A bearded man getting on in years was sitting opposite me in the trolleybus.
He was muttering something under his breath. He told me he had gotten a small role in a musical and was learning the lines.
The trolleybus isn’t just a form of public transport. It has a certain mystical quality of getting people talking; even if they are strangers, as was my case.
The already familiar stranger started telling me about the years when my generation hadn’t yet been born.
“In 1988, society was crystallized. There weren’t even any robberies. The thieves were also at Liberty Square. They too wanted to liberate Karabakh. People stood there for days on end.
Some would bring food to share. They passed it from the back all the way to those in the front rows. No one helped themselves to anything on the way. People were too embarrassed to say that they too were very hungry.”
This man was one in the back rows, and he now told me his story.
It wasn’t that late in the day, but the public trolleybus was already singing a lullaby for the taxis. Our trolleybus had broken down. We started pushing – that man from 1988, me and the driver. With some difficulty, the trolleybus began to move, leaving those hoping to catch a ride in its wake.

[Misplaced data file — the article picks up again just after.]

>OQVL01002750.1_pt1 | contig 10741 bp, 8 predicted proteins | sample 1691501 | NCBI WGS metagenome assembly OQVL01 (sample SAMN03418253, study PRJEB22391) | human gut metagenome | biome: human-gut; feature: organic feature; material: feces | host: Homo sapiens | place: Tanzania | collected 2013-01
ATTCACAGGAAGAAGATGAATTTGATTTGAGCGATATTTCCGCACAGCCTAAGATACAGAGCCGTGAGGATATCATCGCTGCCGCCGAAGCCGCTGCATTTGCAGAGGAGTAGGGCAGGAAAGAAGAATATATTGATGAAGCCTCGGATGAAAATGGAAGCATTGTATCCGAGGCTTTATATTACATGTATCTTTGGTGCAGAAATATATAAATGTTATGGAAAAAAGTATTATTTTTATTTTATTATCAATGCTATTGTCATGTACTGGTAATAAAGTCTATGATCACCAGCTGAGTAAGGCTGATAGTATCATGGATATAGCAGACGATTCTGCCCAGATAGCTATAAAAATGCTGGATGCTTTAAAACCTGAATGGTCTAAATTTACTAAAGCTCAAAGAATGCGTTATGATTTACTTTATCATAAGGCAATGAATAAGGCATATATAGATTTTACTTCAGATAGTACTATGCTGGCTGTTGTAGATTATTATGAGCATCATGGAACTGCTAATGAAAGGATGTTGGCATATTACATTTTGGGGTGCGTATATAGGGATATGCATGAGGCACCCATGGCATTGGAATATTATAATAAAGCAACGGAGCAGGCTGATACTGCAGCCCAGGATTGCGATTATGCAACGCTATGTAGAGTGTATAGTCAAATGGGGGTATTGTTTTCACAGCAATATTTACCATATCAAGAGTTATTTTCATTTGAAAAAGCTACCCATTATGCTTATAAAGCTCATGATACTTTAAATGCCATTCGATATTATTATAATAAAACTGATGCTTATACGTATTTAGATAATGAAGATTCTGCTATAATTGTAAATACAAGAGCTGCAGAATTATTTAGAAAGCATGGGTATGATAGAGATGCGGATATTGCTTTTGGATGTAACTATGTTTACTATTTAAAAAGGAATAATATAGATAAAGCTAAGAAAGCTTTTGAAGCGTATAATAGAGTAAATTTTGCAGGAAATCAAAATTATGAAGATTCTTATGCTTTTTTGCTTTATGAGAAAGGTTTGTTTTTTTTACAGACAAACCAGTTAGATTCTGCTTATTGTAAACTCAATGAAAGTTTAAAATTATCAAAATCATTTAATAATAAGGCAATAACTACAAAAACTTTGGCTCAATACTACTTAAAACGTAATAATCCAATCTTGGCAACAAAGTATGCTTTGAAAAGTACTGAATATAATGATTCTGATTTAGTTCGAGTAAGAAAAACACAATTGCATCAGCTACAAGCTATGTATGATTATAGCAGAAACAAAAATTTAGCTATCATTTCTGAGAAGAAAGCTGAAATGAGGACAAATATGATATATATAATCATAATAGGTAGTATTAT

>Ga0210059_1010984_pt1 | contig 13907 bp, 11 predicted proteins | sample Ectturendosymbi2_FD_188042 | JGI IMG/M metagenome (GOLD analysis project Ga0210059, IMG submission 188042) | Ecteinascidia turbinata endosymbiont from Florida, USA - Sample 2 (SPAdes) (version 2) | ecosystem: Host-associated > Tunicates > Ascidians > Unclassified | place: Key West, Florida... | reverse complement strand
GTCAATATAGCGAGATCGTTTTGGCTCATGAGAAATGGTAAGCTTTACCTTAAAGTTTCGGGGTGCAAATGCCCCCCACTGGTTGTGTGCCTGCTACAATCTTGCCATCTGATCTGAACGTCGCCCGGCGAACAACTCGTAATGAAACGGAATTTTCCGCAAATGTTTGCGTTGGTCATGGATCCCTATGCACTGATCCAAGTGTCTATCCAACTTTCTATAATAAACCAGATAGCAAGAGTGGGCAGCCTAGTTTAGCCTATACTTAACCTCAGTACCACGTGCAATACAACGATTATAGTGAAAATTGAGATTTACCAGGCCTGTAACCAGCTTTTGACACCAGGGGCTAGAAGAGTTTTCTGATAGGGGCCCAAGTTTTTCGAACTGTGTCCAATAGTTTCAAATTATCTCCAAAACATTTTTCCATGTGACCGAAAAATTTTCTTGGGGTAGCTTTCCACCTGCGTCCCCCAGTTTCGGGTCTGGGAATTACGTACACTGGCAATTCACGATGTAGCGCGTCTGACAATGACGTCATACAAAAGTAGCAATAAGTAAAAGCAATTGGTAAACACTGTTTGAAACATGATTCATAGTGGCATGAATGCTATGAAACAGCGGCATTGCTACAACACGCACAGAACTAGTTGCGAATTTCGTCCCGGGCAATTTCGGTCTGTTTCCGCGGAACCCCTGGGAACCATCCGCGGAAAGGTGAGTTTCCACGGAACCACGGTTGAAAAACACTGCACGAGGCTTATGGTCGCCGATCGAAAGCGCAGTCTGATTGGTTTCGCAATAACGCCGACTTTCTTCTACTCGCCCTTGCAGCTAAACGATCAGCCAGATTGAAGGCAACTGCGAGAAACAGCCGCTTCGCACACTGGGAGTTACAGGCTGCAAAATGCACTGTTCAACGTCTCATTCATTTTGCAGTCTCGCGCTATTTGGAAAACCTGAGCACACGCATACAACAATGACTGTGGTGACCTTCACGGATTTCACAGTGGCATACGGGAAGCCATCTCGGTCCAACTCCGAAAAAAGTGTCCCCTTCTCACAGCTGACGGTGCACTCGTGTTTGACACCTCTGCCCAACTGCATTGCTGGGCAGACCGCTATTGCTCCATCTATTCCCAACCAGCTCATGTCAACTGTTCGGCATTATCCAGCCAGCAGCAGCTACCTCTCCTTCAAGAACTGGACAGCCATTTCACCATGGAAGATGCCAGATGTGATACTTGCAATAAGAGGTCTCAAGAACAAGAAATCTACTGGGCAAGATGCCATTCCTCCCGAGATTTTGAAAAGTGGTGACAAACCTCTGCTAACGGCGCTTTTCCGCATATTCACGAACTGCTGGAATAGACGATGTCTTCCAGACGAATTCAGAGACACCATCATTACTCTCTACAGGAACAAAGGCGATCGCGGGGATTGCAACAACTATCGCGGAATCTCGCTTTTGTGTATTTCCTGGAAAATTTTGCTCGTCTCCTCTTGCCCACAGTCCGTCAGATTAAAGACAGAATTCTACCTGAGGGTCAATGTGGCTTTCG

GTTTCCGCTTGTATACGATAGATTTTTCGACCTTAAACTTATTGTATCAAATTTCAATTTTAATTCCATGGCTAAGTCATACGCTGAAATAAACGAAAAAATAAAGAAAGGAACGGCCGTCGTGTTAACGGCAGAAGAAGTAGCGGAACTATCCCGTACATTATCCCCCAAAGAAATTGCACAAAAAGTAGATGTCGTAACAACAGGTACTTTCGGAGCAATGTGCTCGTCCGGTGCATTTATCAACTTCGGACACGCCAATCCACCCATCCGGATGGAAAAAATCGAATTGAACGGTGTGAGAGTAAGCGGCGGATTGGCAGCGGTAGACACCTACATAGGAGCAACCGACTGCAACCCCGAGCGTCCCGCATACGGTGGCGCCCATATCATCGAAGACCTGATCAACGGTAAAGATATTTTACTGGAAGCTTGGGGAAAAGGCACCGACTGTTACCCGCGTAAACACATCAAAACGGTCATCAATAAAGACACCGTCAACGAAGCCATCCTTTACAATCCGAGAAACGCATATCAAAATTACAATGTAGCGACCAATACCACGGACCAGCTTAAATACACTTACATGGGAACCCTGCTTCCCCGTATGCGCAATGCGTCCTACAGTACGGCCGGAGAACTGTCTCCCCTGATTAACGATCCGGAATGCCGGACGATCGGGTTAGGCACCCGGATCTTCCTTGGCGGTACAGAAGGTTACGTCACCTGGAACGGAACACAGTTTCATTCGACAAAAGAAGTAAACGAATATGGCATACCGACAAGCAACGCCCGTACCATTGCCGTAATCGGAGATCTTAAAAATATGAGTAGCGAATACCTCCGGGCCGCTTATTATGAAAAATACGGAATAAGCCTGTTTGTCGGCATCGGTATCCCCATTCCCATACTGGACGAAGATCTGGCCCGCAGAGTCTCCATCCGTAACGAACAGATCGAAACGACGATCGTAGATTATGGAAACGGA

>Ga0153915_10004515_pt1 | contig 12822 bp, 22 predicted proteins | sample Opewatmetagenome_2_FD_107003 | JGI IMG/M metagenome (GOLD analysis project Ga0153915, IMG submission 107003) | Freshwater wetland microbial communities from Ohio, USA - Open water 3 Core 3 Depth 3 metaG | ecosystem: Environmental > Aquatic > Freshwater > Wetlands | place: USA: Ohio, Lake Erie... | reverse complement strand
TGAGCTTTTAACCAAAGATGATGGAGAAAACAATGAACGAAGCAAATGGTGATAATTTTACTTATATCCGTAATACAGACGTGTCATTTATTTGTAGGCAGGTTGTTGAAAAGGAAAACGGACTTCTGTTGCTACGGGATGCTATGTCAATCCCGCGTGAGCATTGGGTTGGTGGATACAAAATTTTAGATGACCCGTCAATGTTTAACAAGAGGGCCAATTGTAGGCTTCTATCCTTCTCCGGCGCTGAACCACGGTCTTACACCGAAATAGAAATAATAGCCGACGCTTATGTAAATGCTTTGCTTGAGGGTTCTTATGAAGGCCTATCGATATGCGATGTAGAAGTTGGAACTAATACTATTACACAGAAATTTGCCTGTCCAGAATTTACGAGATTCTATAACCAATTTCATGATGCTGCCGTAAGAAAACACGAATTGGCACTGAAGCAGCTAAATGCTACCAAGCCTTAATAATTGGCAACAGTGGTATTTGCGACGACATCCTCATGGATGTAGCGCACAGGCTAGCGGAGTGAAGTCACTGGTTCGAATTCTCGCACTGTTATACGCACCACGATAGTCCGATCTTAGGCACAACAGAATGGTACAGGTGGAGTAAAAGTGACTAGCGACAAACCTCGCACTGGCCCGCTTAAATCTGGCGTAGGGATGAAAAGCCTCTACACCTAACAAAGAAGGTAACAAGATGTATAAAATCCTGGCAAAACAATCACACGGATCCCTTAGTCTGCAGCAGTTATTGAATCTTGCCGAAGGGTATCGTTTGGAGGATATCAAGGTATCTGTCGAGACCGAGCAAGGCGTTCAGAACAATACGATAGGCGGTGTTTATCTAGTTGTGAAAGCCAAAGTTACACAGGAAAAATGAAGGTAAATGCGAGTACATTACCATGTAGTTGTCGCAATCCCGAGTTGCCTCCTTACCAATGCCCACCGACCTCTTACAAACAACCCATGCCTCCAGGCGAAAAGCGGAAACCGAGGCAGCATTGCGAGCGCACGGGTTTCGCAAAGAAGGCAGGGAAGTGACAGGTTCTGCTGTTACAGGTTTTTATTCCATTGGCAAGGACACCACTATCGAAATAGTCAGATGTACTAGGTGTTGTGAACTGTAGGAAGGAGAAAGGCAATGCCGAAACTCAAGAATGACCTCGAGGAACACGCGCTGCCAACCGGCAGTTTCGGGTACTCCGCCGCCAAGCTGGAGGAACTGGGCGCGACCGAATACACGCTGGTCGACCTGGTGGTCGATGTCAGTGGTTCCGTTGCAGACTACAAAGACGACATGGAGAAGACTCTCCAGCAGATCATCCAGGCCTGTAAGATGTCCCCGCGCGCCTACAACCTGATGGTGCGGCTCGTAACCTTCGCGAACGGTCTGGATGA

The 1988 man perhaps might not have remembered Liberty Square, the crystallized public, and the freedom-loving thieves, had the three of us not pushed the trolleybus, accompanied by the stares of those crunched up in the mashrutka (public minivan) on their way home.
What a pity that one day the people of 1988 won’t be around, and that there won’t be a need to push a trolleybus.
They too will share the same fate as the tramways, long since gone from the city.
For the crystallization of the public, perhaps, it will be necessary to wait for the collapse of the next empire.
The only thing remaining from the “people”, so majestic a concept, will be those hoping to catch a spot in the next mashrutka.